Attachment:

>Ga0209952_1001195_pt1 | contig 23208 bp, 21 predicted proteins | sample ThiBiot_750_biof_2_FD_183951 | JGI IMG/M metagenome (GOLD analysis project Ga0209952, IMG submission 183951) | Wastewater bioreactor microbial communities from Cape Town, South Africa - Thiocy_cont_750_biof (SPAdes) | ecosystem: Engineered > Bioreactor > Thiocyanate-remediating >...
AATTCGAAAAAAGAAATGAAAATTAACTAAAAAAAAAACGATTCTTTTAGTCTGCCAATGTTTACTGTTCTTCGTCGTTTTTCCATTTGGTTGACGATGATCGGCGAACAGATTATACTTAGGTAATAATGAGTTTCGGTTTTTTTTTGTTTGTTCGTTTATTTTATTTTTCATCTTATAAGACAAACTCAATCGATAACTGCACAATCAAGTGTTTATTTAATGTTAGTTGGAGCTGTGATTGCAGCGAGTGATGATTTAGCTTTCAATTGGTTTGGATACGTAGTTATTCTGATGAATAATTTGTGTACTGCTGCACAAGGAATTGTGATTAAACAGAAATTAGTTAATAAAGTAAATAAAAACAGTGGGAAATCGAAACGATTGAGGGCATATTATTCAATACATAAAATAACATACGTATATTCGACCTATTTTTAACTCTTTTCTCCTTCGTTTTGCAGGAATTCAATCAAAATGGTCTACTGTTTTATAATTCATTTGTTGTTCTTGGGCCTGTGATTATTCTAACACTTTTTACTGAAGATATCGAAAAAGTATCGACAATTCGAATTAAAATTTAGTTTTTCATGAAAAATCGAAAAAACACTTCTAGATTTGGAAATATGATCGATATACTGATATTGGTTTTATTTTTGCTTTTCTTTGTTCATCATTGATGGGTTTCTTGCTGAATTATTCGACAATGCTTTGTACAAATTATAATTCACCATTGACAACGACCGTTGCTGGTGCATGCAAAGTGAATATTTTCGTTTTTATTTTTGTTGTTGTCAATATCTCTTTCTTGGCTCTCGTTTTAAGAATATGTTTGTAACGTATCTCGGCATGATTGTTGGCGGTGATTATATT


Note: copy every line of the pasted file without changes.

>Ga0209952_1001195_pt1 | contig 23208 bp, 21 predicted proteins | sample ThiBiot_750_biof_2_FD_183951 | JGI IMG/M metagenome (GOLD analysis project Ga0209952, IMG submission 183951) | Wastewater bioreactor microbial communities from Cape Town, South Africa - Thiocy_cont_750_biof (SPAdes) | ecosystem: Engineered > Bioreactor > Thiocyanate-remediating >...
AATTCGAAAAAAGAAATGAAAATTAACTAAAAAAAAAACGATTCTTTTAGTCTGCCAATGTTTACTGTTCTTCGTCGTTTTTCCATTTGGTTGACGATGATCGGCGAACAGATTATACTTAGGTAATAATGAGTTTCGGTTTTTTTTTGTTTGTTCGTTTATTTTATTTTTCATCTTATAAGACAAACTCAATCGATAACTGCACAATCAAGTGTTTATTTAATGTTAGTTGGAGCTGTGATTGCAGCGAGTGATGATTTAGCTTTCAATTGGTTTGGATACGTAGTTATTCTGATGAATAATTTGTGTACTGCTGCACAAGGAATTGTGATTAAACAGAAATTAGTTAATAAAGTAAATAAAAACAGTGGGAAATCGAAACGATTGAGGGCATATTATTCAATACATAAAATAACATACGTATATTCGACCTATTTTTAACTCTTTTCTCCTTCGTTTTGCAGGAATTCAATCAAAATGGTCTACTGTTTTATAATTCATTTGTTGTTCTTGGGCCTGTGATTATTCTAACACTTTTTACTGAAGATATCGAAAAAGTATCGACAATTCGAATTAAAATTTAGTTTTTCATGAAAAATCGAAAAAACACTTCTAGATTTGGAAATATGATCGATATACTGATATTGGTTTTATTTTTGCTTTTCTTTGTTCATCATTGATGGGTTTCTTGCTGAATTATTCGACAATGCTTTGTACAAATTATAATTCACCATTGACAACGACCGTTGCTGGTGCATGCAAAGTGAATATTTTCGTTTTTATTTTTGTTGTTGTCAATATCTCTTTCTTGGCTCTCGTTTTAAGAATATGTTTGTAACGTATCTCGGCATGATTGTTGGCGGTGATTATATT